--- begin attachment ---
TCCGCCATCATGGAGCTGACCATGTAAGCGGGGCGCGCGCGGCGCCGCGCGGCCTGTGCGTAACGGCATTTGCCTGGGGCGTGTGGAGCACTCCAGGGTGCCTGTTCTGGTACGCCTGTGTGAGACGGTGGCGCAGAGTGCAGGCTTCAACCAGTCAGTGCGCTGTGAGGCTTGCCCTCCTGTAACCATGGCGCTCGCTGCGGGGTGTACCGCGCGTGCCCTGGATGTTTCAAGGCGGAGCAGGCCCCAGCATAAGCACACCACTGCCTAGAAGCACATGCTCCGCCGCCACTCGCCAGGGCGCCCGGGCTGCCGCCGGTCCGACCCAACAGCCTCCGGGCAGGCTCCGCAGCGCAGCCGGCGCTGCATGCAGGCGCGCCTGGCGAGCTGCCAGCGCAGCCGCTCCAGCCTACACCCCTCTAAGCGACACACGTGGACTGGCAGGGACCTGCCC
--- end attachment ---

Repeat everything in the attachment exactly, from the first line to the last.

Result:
TCCGCCATCATGGAGCTGACCATGTAAGCGGGGCGCGCGCGGCGCCGCGCGGCCTGTGCGTAACGGCATTTGCCTGGGGCGTGTGGAGCACTCCAGGGTGCCTGTTCTGGTACGCCTGTGTGAGACGGTGGCGCAGAGTGCAGGCTTCAACCAGTCAGTGCGCTGTGAGGCTTGCCCTCCTGTAACCATGGCGCTCGCTGCGGGGTGTACCGCGCGTGCCCTGGATGTTTCAAGGCGGAGCAGGCCCCAGCATAAGCACACCACTGCCTAGAAGCACATGCTCCGCCGCCACTCGCCAGGGCGCCCGGGCTGCCGCCGGTCCGACCCAACAGCCTCCGGGCAGGCTCCGCAGCGCAGCCGGCGCTGCATGCAGGCGCGCCTGGCGAGCTGCCAGCGCAGCCGCTCCAGCCTACACCCCTCTAAGCGACACACGTGGACTGGCAGGGACCTGCCC